Chris and I took these pictures in Pittsburgh’s Strip District over the holidays. Our time in the Strip signaled the first moments when I actually considered that I might be pregnant. The sight of Chris’s cappicola sandwich was terribly disturbing to me, though I knew I should be delighted at the sheer indulgence of it. The Strip District is food-lover's perfection—raw and wild and expansive. Enjoy!
Cappicola & Egg at Primanti Bros.

Delicious Baccala (Salt Cod) at Wholey's

Wholey's Oysters

Biscotti's at Biscotti Brothers

Fresh, Homemade Tofu at Lotus Food Market



I am pleased to say that I am not the only individual so driven by the craving for leftovers that they cooked a second Thanksgiving dinner. In fact, I spoke to quite a few serial-seconds yesterday at market. It’s a natural inclination, I think, for those of us who spend the Thanksgiving away from home. The bustle of the big day (in our case, ten adults and eleven kids) leaves little time for the sort of slow enjoyment that comes from snatching finger-fulls of stuffing from the fridge late evenings and eating it cold in the dark quiet of the kitchen.

Second-Thanksgiving also provides the opportunity to focus on favorites. No rutabaga or sweet potatoes for us. Instead, I made our two family dressings (a French-Canadian meat stuffing of pork, beef, and potato and a simple, buttery bread stuffing); braised cabbage with bacon and veal stock; homemade apple sauce with honey and vanilla; and butterscotch pudding topped with salty pecans. At my preference, we drank red wine, rather than the appropriate white, and fed a few bits of extra meat to the dogs. After a cold, grey day at market, second-Thanksgiving was wholly soothing experience.

And on the subject of market, next weekend marks the final Chattanooga Market of the 2008 season. Though I’ve now celebrated five market-season finales, this year, for a number of reasons, I’m balancing a measure of relief (free Sundays!) and sadness. To start, our good friends Susanna and Joe moved to Bozeman, Montana this week. Susanna was a constant help at the market with her happy, knows-no-stranger outlook, and Joe was actually an inspiration of sorts for conception of Alchemy, having farmed and marketed under the pseudonym “Tomato Joe” for at time. In addition to that, the current economy creates a constant supply of what-ifs for small businesses. Some vendors may return next season; some may not. Needless to say, all of us are hoping for a strong, celebratory conclusion to the year, replete with spirited buying and locally-inspired gifting. If you’re in the Chattanooga area, grab your gift list and head over. If you’re not, find some artisan outlets in your town and give them your holiday dollars.

In closing, the final weeks of market produce came down to apples and popping corn. Pictured above is Rainbow Farm’s lovely, purple popping corn which rises to tasty fluff in a bit of sizzling olive oil. In these difficult times, if you must sit down with the Wall Street Journal or any news for that matter, I highly recommend that you have some fresh, hot popping corn alongside. It’s four ears for a buck, after all. And it really does offer some significant contentment when the final bowls of turkey soup have been slurped.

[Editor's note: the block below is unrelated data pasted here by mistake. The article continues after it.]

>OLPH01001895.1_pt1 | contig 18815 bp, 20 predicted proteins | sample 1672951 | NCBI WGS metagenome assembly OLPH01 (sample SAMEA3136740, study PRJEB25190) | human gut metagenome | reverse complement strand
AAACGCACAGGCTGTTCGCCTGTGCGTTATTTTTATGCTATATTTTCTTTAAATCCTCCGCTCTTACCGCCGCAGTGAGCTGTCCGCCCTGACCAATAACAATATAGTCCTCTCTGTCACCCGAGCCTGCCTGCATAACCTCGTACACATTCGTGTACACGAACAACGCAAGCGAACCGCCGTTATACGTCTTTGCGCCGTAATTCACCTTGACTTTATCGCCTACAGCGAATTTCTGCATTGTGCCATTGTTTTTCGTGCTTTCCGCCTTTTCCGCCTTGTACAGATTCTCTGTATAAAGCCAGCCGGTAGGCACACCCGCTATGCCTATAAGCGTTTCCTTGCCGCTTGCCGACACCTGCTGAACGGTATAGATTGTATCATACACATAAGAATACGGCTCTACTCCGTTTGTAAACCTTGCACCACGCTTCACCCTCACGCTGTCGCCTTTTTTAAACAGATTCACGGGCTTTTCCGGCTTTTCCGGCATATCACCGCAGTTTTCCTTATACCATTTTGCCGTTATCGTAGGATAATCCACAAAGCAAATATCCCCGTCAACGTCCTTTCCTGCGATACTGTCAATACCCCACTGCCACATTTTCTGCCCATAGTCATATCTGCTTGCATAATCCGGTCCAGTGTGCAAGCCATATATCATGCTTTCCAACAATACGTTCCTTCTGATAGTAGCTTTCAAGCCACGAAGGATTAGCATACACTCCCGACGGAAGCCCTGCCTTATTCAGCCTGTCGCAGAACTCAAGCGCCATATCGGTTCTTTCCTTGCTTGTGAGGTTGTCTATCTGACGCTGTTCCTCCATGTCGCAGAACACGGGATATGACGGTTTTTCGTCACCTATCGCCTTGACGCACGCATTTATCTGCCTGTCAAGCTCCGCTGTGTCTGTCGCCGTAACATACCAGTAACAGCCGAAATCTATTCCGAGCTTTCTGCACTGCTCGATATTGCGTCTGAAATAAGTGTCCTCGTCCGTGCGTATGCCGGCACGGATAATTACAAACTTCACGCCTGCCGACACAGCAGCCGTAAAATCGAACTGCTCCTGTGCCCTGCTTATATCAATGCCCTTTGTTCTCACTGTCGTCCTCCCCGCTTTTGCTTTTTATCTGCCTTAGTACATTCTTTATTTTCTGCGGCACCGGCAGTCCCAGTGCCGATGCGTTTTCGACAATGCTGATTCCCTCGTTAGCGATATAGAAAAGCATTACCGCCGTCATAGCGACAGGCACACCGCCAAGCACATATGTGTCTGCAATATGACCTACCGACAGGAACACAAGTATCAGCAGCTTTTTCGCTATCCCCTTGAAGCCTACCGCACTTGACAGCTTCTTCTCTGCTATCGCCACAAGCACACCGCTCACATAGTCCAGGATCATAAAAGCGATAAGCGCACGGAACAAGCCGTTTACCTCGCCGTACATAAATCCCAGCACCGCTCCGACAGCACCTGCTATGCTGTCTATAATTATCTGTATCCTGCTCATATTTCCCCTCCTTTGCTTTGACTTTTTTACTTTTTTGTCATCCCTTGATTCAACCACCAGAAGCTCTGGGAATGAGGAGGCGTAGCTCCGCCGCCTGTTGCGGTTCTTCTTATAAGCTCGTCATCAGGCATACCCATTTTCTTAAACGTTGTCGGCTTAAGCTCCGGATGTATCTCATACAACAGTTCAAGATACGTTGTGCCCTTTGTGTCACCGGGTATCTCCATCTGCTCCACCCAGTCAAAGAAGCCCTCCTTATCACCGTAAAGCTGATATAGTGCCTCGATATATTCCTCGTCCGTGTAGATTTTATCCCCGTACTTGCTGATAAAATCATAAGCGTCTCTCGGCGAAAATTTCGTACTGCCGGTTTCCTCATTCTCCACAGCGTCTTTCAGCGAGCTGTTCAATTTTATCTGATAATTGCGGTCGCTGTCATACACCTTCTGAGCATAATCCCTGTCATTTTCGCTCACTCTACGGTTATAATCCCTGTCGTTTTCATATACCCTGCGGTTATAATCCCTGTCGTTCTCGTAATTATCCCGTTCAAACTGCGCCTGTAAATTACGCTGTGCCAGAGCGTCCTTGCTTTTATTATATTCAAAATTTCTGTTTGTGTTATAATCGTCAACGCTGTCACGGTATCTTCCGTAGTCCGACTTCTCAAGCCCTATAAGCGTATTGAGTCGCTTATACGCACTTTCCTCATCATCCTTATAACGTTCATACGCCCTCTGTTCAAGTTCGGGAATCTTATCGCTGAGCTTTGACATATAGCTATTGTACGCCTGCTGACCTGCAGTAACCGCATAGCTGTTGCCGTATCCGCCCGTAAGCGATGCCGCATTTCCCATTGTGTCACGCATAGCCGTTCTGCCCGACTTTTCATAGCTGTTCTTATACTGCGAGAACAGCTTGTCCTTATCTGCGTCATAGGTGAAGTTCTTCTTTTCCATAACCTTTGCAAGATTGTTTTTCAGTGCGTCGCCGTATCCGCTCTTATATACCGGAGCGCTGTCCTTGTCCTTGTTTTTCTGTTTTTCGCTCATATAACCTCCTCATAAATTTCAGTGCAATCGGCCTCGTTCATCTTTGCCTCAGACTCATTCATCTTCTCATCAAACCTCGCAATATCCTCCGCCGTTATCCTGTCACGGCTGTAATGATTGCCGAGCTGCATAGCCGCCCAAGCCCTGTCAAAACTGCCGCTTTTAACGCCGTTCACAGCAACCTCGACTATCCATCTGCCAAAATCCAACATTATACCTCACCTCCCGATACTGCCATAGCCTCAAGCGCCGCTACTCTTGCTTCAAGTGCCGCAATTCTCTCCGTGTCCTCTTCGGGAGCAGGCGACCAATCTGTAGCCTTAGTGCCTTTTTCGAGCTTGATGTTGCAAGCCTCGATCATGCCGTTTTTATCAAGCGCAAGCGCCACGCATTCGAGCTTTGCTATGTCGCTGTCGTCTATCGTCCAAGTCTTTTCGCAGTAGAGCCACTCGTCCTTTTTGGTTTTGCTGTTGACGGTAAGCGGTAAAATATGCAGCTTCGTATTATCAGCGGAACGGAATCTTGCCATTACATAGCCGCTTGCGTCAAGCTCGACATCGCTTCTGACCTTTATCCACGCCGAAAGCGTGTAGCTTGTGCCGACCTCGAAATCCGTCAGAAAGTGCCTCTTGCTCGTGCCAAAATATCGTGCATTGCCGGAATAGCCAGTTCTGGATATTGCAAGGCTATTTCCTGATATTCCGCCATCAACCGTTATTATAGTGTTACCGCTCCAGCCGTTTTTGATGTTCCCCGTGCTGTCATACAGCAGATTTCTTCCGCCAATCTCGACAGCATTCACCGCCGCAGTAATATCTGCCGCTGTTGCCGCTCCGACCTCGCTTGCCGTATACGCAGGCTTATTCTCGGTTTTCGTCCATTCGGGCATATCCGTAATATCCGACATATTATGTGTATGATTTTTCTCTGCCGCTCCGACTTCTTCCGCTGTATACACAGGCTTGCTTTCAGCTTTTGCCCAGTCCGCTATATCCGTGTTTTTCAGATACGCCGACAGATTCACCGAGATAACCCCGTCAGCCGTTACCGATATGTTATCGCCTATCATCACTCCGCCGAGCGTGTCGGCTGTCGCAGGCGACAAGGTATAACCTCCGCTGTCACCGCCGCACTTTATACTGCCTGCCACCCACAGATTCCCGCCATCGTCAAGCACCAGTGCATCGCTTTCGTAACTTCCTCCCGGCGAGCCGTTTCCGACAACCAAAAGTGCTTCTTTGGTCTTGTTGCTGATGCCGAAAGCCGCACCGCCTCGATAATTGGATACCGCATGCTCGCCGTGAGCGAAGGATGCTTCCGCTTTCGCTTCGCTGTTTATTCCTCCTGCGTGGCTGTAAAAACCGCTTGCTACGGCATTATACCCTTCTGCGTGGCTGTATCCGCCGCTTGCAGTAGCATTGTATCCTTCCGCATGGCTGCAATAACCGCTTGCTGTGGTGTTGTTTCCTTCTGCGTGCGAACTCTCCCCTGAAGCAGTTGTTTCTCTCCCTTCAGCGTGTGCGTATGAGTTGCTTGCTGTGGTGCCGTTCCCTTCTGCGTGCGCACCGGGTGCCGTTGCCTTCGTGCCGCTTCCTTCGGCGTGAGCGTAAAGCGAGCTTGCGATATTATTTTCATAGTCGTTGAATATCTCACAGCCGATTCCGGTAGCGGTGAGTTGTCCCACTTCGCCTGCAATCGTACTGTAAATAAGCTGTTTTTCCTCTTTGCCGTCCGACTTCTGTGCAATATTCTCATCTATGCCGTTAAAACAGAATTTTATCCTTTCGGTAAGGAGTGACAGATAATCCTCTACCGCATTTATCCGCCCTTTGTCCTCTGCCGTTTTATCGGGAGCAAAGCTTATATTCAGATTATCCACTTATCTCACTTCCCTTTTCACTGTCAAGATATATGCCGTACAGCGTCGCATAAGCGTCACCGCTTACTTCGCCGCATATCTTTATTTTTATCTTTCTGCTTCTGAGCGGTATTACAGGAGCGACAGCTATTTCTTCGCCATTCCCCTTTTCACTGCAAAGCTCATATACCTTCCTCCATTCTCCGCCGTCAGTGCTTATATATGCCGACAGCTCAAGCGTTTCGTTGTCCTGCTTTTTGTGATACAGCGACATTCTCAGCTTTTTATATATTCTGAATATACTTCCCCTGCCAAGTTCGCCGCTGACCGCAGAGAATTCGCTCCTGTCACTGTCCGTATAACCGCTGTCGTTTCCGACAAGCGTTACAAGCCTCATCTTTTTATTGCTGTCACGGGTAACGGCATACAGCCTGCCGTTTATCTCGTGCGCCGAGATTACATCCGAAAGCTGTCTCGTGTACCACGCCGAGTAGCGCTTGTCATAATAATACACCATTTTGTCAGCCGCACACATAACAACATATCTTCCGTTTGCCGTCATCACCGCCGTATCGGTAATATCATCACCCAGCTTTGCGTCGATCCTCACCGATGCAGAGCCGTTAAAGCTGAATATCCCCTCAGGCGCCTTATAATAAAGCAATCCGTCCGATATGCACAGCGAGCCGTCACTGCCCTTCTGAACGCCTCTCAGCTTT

Think of this blog as your virtual Indian summer. Yes, I know, Pennsylvanians, you’re expecting six inches of the white stuff this evening, but let your mind roll back a few weeks to orchards, the apples within, autumnal leaves, and Christmas card photo ops aplenty.

Fall and winter are hiking season for Chris and me. Freed of my ophidiophobia (yeah for hibernation), not to mention Sunday market, we scour the surrounding counties afoot, bundled and tobogganed, a sack full of odd foods that qualify both as light (weight-wise) and filling (tummy-wise), and we intended to begin our season a few weeks ago at the Georgia commencement of the Appalachian Trail near Dahlonega.

But we were distracted. The first of many roadside apple stands offering fried pies, cider doughnuts, bushels of dozens of apple-ly shades, and*sigh*boiled peanuts was cause for a turn about. We bought a gallon of pulpy cider (the good, unfiltered sort with matter suspended at jug bottom), one of the doughnuts, one fried peach pie (who thought that they’d offer peach in autumn at an apple stand?); a half bushel of Pink Ladies; and a sack of their boiled peanuts.

Now, just to be clear: Chris and I adore boiled peanuts. It’s true, for years we resisted. All through grad school as our South Carolinian friend Joel raved of their goodness, we turned up our noses. To be fair, the canned versions lurking in the canned vegetable aisle—and the only kind Chris and I had tasted—are poor representatives, leaning more on their legume heritage than their nutty nature. But good boiled peanuts are a unique experience, as authentically snacky as potato chips but paired with the feel-good warmth of a shot of whisky. And then there’s the shelling: sucking the spicy juice from them, tossing them on the ground or out the window—an inherent dose of relaxation in the whole process, like pinching Royal Reds from their tails at a beach bar.

(the peanut boiler at Reece Apple House where we bought our second bag)